Others Focused, Others First - Starting 9's Left Fielder


The second member of the Starting 9's outfield has an important corner outfield position - the left fielder. A left fielder is generally overlooked as an important element of a team's offense and defense. In this way, Others Focused, Others First belongs here because we don't consider this as the root of our issues enough. However, when a team possesses this mindset, they can overcome any adversary. Others Focused, Others First is the Starting 9's Left Fielder.

"I am praying not only for these disciples but also for all who will ever believe in me through their message. I pray that they will all be one, just as you and I are one—as you are in me, Father, and I am in you. And may they be in us so that the world will believe you sent me." - John 17:20-21

What does it look like for an “Others Focused, Others First” mentality to pervade an entire baseball team? Has anyone ever seen this in real life, or is it a myth like the Sasquatch or the Loch Ness Monster? This isn’t meant to sound pessimistic or insulting, but this idea flies against our very nature as human beings. I’ve seen teams win championships, come close, and fall far short, and no matter what the end result, at least one member of the team (usually more) keeps the focus on himself.

This thing, this mythical creature of an “Others Focused, Others First” baseball team has to be possible. I have to believe that. In the search for this thing, it’s little moments of extraordinary moments of unselfishness that make us stand up and take notice. Because they’re often rare in real life, sometimes we need to look to movies to find them. I’m going to give a “spoiler alert” about Dunkirk before writing this next section. We took our summer team to the movie this week in Atlanta, and one scene stuck with me as one of the finest examples of this “Others Focused, Others First” idea.

Here’s the setup. An older civilian and his two teenage sons answer the call of the British Navy to drive their boat into Dunkirk to rescue the soldiers trapped in the region. That in and of itself is an example of sacrifice. During their journey, they pick up a solider who is floating on shrapnel out at sea. When they inform this soldier that they are headed to Dunkirk, he becomes extremely emotional. The solider has just left that region and does not want to return. As the solider attempts to turn the wheel of the boat, he pushes through the younger son who falls into the boat, hitting his head in the process. The younger son will die because of this squabble and injury.

As the father and older son gain control of the boat, subdue the soldier, and continue on their journey, the solider begins to ask about the younger son. The first time the soldier asks if the younger son is doing okay, the older son says, “No, no he’s not!” The anger the older son exhibits towards the soldier is stinging. Later, as the boat is approaching the Dunkirk region, those on board are thrust into a rescue effort after witnessing a small British destroyer being bombed. As they are pulling solider after soldier onto the boat, the older son tells those heading down into the area with the younger son to be careful. As the soldiers examine the younger son, they tell the older son and father that the younger son is dead.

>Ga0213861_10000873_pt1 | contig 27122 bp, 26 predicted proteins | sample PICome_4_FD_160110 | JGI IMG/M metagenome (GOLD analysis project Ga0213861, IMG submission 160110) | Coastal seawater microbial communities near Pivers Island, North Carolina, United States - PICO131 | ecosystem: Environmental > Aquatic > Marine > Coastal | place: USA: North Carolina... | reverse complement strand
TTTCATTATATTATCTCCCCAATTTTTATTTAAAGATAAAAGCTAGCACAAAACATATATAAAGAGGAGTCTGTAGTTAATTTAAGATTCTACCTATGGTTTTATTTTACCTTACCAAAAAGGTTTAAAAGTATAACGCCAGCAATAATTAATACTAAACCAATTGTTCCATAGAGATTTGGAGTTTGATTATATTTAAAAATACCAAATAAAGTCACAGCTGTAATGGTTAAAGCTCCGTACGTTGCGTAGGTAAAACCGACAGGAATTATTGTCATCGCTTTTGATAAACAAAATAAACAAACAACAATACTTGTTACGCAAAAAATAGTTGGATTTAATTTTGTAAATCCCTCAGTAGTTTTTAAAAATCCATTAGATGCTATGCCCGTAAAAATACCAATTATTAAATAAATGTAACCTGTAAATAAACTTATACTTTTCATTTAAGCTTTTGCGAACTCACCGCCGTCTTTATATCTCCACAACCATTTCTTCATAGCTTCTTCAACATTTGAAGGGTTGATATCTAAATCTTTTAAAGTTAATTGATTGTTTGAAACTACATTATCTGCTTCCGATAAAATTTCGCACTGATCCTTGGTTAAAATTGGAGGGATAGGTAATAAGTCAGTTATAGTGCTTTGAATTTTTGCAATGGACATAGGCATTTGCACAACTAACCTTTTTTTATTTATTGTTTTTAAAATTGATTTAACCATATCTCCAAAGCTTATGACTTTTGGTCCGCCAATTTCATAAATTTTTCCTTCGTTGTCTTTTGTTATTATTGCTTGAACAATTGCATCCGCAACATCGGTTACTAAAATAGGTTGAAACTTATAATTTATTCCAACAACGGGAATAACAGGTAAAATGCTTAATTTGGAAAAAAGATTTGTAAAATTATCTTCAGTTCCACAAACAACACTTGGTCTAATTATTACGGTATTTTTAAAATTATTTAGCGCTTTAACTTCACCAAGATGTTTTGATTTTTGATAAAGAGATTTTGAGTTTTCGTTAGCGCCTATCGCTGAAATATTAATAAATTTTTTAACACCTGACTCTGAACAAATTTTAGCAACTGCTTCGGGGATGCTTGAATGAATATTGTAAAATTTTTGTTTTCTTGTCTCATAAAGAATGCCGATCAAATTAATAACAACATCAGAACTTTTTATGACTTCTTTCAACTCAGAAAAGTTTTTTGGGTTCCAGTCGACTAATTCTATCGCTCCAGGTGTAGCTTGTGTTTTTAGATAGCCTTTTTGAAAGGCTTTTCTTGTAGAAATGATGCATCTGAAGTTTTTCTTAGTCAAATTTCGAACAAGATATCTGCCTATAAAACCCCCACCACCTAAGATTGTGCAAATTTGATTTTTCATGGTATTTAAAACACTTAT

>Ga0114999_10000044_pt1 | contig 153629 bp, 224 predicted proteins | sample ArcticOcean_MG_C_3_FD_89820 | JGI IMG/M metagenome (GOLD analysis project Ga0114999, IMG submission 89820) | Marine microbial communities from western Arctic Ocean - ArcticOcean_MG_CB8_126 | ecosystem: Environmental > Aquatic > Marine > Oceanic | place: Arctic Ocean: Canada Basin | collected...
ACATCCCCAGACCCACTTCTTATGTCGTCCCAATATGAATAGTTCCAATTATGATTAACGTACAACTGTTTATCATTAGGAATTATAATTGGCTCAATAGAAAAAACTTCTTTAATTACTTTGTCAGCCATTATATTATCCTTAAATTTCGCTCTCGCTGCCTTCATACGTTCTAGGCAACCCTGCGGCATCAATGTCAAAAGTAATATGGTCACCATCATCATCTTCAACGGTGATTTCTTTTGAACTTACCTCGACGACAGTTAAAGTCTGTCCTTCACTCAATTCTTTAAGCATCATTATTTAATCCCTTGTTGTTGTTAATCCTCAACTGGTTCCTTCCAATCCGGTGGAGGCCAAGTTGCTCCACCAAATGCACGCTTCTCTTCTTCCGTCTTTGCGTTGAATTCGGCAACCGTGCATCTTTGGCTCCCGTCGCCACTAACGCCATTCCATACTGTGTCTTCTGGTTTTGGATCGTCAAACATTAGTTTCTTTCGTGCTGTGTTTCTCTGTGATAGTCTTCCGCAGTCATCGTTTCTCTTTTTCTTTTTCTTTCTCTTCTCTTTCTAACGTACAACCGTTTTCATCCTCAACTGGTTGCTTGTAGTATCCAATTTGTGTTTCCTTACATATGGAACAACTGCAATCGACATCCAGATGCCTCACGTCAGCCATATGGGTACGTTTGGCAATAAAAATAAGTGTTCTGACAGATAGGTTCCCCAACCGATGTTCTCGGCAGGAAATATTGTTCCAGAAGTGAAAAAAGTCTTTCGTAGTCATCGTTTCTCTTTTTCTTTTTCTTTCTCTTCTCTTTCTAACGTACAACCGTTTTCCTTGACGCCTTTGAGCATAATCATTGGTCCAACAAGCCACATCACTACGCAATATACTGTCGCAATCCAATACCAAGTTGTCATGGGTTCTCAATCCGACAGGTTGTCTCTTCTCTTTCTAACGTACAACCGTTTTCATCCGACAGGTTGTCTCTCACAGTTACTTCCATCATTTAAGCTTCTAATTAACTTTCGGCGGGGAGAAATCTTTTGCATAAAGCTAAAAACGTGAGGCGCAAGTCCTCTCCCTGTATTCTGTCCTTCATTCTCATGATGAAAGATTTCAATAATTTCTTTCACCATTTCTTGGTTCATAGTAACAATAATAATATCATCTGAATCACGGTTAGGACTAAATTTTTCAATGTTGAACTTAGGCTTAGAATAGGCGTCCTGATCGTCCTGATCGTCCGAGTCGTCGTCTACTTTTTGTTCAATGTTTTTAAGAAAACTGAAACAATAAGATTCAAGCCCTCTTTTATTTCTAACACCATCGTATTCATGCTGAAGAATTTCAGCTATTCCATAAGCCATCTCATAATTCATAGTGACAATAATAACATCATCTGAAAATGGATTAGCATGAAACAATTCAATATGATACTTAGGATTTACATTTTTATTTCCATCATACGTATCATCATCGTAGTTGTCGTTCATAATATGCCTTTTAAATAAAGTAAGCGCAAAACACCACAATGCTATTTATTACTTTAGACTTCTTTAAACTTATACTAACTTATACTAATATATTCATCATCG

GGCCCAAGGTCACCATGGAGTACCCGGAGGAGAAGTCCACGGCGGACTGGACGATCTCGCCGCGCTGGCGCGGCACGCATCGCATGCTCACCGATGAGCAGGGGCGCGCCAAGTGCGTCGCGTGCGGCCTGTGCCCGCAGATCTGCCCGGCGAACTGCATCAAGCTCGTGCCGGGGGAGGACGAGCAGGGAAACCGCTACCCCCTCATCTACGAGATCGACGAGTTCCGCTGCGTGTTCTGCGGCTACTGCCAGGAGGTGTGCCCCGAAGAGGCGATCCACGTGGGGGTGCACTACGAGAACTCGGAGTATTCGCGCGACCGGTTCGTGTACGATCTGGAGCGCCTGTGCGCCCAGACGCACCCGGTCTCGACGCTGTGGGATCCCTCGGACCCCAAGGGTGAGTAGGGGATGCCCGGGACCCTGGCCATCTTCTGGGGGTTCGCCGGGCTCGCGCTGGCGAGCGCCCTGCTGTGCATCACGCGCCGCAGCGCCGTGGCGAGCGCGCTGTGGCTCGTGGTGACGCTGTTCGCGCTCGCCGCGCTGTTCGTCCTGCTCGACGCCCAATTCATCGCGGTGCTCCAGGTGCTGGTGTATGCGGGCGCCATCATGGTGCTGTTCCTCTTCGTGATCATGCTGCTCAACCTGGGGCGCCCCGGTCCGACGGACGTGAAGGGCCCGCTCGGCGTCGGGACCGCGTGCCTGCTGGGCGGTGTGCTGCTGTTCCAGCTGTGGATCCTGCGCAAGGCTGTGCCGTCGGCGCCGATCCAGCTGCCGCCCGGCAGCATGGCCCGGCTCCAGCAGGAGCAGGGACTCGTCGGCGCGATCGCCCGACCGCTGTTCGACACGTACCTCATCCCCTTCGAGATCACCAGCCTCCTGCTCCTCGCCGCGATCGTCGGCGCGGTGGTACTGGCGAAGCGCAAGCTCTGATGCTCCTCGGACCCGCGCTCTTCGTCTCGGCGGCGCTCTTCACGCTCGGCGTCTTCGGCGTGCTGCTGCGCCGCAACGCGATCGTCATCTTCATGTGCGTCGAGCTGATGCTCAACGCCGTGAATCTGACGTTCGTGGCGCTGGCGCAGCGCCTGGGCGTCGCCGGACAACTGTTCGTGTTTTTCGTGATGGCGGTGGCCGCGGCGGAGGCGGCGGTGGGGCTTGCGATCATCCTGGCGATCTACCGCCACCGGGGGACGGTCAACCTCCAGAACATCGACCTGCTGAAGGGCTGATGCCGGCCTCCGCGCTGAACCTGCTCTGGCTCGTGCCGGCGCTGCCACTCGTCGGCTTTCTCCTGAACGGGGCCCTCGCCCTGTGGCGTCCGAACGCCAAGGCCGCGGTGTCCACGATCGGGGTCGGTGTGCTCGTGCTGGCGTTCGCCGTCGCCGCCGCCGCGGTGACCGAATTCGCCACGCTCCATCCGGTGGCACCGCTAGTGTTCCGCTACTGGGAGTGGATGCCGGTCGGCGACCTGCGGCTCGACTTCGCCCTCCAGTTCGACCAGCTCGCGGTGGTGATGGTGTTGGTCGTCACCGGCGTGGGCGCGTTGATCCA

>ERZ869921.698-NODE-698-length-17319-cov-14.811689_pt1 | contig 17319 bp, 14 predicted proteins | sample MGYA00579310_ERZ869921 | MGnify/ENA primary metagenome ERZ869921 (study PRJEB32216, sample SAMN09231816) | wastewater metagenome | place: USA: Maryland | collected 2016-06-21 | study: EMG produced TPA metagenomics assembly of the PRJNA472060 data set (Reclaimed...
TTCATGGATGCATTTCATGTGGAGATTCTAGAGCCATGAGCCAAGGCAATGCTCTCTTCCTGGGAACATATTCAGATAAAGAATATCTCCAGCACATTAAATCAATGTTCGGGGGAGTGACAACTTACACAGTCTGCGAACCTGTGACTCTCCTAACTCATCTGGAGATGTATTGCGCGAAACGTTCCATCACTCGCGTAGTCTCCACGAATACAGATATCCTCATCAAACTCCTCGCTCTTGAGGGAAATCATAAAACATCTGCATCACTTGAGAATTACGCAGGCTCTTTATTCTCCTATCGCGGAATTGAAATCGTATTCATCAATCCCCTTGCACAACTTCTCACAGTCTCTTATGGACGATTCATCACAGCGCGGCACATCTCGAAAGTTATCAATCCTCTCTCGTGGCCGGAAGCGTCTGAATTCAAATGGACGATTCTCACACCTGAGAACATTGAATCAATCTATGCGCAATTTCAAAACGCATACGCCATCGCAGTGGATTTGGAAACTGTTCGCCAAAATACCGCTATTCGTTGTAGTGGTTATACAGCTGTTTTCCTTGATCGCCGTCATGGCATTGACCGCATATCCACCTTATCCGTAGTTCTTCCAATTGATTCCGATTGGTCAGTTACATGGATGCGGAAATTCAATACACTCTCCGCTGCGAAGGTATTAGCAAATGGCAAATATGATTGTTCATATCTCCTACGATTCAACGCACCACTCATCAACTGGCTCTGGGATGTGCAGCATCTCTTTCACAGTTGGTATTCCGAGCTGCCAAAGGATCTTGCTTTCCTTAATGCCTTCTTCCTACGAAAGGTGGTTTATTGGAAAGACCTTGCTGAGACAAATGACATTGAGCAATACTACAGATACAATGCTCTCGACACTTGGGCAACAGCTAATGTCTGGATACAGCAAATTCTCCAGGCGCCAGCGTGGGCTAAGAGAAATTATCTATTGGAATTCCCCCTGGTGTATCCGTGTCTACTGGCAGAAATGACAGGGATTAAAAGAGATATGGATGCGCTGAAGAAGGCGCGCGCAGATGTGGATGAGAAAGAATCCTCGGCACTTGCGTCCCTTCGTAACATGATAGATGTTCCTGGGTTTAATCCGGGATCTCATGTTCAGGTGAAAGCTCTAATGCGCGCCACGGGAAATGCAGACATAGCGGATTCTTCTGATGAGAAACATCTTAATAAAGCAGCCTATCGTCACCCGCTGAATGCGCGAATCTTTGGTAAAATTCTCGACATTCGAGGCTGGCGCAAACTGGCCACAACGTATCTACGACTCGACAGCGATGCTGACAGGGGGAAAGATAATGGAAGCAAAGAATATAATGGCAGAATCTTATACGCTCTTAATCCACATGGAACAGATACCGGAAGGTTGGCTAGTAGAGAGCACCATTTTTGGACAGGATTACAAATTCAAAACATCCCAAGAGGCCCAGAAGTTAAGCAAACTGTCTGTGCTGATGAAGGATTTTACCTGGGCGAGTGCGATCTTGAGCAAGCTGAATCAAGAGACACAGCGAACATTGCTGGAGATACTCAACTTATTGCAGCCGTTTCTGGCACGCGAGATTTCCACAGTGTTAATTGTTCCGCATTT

While the father and son are continuing the rescue effort alongside the other soldiers from the destroyer, the older son runs into the first soldier outside on the deck of the boat. Having gained control of his emotions, the soldier asks if the younger son is going to be okay. In a moment of extraordinary grace, the older son somehow manages to focus on the solder in front of him and put him first. The older son tells the solider that the younger son is going to be okay.

And there we see Jesus in the movie Dunkirk.

The very idea of being “Others Focused, Others First” is against our nature. It takes a superhuman effort to align ourselves with Christ to bring about the Kingdom of God on this earth. It takes the inspiration of the Holy Spirit which is available to all of us through the Son, Jesus Christ. What an incredible gift He gave us on the cross through His death!

So where is it on the baseball field? Is it in the moments of sacrifice bunts and hitting behind runners? Is it in the moments where guys are willing to give up at bats when they know someone else’s skill set might be better for that situation? As I said, I’m not sure. I’m still seeking. I’ve seen moments of incredible “Others Focused, Others First” on baseball fields through teams I’ve coached. I’ve also seen the opposite. As I continue in the game, it is my hope to see a team fully committed to this idea.

I hope I don’t search in vain like those still searching for Bigfoot…